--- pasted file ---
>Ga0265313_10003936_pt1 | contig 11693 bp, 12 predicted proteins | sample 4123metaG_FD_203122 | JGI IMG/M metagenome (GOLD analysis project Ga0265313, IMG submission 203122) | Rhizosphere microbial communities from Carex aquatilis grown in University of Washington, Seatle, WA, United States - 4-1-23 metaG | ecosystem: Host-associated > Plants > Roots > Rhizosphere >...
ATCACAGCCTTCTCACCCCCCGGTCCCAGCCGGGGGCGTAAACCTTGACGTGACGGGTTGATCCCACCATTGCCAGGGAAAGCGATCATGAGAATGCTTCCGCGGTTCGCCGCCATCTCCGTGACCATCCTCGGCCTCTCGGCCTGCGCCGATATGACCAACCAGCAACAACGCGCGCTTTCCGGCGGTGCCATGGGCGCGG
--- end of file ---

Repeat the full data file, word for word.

>Ga0265313_10003936_pt1 | contig 11693 bp, 12 predicted proteins | sample 4123metaG_FD_203122 | JGI IMG/M metagenome (GOLD analysis project Ga0265313, IMG submission 203122) | Rhizosphere microbial communities from Carex aquatilis grown in University of Washington, Seatle, WA, United States - 4-1-23 metaG | ecosystem: Host-associated > Plants > Roots > Rhizosphere >...
ATCACAGCCTTCTCACCCCCCGGTCCCAGCCGGGGGCGTAAACCTTGACGTGACGGGTTGATCCCACCATTGCCAGGGAAAGCGATCATGAGAATGCTTCCGCGGTTCGCCGCCATCTCCGTGACCATCCTCGGCCTCTCGGCCTGCGCCGATATGACCAACCAGCAACAACGCGCGCTTTCCGGCGGTGCCATGGGCGCGG